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Out in this world the spirit that was so desolate, lost in the strange atmosphere of physical inferiority, may once more feel the zest that he thought was gone for ever. And this zest is health: sweeping into the mind and into those recesses of being beyond the conscious self, it overflows into the body. Very often this great rush of joy, this drinking of the freshets of the divine, brings back perfect health. Even in diseases that are at present called incurable, and that are purely physical, no one will deny the immense alleviation resulting from this new life.

Zest – the grated rind of lemon or orange – is a small ingredient with a big punch. Let’s use our imaginations when our friends are ill. A letter can be put by till they are ready to read it, but it may be read many times; a picture postcard can be propped by the bedside; a visit of a few minutes may bring a rush of joy; as might sitting outside with a friend. Mary Webb had been there, and her disease was called incurable.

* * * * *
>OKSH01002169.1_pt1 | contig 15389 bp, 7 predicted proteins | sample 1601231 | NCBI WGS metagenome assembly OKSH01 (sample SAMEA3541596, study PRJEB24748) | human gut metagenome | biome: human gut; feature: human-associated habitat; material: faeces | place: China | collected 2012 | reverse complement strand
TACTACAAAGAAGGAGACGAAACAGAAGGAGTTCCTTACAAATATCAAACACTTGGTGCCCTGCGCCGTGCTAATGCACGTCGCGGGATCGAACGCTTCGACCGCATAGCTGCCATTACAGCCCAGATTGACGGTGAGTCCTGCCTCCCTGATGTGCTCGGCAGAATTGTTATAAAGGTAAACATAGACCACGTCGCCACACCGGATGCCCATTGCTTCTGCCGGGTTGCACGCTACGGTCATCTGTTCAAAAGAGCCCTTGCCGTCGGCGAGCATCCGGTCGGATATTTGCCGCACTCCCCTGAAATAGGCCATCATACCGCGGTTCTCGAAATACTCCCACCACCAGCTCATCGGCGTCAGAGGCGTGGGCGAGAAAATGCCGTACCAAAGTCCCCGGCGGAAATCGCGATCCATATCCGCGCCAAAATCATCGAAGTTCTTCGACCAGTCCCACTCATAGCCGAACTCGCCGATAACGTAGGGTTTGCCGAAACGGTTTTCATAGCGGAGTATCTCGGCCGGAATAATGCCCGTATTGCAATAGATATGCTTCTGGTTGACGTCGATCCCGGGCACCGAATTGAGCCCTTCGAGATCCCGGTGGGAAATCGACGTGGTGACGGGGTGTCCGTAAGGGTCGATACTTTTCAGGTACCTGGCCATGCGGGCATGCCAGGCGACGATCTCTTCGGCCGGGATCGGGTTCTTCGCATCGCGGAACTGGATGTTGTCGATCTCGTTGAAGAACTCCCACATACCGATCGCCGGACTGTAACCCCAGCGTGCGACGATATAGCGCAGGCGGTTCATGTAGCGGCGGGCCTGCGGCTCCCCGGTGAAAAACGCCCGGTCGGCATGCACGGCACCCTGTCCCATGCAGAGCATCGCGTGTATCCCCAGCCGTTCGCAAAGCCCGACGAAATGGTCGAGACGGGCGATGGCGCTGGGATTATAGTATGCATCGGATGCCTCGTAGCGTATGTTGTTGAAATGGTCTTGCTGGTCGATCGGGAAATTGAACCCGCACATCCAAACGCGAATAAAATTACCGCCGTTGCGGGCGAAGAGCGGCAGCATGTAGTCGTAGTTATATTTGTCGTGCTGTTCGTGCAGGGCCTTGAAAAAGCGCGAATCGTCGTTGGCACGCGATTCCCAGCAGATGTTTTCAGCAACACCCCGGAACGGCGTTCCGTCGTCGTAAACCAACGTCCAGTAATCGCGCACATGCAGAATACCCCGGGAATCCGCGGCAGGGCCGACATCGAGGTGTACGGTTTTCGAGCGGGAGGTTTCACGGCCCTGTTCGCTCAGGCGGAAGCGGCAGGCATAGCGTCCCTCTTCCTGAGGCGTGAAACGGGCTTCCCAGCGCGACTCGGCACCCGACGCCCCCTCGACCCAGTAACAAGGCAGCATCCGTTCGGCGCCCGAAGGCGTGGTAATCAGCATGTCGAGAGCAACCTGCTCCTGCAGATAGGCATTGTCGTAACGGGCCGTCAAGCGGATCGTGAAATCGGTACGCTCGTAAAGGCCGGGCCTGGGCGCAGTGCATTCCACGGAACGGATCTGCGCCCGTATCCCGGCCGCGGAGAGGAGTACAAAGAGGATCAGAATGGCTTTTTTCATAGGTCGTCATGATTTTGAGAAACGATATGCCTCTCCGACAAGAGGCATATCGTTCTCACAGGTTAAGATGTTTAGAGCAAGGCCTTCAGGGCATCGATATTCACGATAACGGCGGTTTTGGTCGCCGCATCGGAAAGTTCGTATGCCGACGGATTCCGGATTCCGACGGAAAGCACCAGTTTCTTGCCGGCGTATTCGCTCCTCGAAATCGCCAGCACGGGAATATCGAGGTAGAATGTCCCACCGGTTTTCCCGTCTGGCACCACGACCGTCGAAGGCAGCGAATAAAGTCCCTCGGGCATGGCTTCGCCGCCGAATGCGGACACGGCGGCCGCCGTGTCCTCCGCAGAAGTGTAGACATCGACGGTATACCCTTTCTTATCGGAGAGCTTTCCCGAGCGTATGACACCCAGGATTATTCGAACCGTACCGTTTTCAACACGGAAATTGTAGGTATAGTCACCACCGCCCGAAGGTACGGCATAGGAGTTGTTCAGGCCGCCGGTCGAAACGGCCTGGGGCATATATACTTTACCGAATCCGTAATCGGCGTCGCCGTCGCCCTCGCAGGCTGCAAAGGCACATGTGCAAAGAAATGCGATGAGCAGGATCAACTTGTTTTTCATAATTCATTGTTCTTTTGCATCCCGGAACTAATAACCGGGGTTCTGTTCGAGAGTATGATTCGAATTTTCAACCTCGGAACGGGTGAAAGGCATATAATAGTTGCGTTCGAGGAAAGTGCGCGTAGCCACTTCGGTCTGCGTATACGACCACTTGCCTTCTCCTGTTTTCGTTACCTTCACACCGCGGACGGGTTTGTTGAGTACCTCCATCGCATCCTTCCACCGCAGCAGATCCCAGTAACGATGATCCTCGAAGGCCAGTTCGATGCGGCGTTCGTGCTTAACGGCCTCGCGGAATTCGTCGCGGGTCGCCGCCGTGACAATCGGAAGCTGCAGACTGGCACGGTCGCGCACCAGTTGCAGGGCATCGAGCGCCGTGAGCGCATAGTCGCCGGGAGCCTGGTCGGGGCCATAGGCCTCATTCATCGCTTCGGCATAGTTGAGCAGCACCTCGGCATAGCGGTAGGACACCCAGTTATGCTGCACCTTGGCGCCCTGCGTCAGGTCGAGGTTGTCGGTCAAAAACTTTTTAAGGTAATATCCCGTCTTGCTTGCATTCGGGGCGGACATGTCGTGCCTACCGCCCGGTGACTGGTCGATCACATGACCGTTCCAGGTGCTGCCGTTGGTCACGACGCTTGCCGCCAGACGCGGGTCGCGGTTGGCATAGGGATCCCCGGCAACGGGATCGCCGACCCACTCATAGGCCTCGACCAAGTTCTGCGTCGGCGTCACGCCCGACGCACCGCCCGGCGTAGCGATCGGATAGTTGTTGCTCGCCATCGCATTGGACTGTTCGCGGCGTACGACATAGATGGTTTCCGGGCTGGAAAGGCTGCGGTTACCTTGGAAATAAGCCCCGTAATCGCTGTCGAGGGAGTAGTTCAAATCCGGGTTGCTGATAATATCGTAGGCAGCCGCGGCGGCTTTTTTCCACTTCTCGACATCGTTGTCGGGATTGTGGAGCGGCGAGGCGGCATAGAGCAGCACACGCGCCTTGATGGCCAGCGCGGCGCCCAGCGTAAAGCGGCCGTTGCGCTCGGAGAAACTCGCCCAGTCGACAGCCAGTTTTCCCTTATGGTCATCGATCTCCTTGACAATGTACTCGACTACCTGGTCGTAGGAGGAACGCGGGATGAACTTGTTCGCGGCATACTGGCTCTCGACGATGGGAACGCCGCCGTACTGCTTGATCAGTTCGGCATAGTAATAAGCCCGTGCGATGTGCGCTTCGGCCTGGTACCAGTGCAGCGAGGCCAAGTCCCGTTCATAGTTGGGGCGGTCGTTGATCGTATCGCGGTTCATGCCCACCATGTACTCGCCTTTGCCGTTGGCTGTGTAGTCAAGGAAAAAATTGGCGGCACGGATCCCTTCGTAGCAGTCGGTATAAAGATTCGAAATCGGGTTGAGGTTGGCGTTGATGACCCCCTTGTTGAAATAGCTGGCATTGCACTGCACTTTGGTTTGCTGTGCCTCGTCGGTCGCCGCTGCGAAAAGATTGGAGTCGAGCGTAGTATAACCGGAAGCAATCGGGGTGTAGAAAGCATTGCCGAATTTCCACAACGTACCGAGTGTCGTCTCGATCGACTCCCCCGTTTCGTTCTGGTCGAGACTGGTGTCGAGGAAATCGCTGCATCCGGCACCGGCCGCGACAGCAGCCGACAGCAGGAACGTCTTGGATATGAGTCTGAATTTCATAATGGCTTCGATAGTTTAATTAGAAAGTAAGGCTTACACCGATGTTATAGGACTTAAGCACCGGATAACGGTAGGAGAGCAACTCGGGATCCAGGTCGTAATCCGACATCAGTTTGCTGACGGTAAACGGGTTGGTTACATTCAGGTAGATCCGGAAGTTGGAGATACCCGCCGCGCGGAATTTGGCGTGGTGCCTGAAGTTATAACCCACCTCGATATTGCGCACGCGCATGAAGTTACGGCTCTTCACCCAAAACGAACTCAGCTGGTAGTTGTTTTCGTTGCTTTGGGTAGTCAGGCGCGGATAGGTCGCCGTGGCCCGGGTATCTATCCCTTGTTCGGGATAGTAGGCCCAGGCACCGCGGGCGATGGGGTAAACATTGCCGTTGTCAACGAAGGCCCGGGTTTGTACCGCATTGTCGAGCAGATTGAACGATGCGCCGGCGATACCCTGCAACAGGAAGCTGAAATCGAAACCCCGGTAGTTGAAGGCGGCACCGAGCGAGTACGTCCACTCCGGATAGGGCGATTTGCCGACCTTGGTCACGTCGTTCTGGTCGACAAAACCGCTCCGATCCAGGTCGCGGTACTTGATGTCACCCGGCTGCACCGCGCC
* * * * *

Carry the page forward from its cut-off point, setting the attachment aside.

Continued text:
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13 May: Time to have fun

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The Christianity many of us grew up with was not big on laughs. My childhood parish priest seemed determined to make sure we were suitably miserable. Fun was equated with self-indulgence – all too likely to carry us away into the path of sin. The eleventh commandment was ‘Thou shalt not laugh, nor enjoy thyself’.

The hangover of that upbringing is that I have sometimes struggled to allow myself to enjoy life. The notion that God is a spoiler is not one I adhere to rationally but somewhere inside that image of God must linger. And yet when I remember some of the moments of deep fun that I have known I see how they abound with love, friendship, wonder, energy, and liberation: and as I put themselves back into those times I sense the presence, joy and life of God.

  • Sledging down the snow covered slopes of Greenwich Park while the ambulances circled below
  • Playing foot ball with my nephews in a muddy field
  • Losing myself in working with clay and not minding too much what shape I came up with
  • Making music with a group using my three and a half chords on a guitar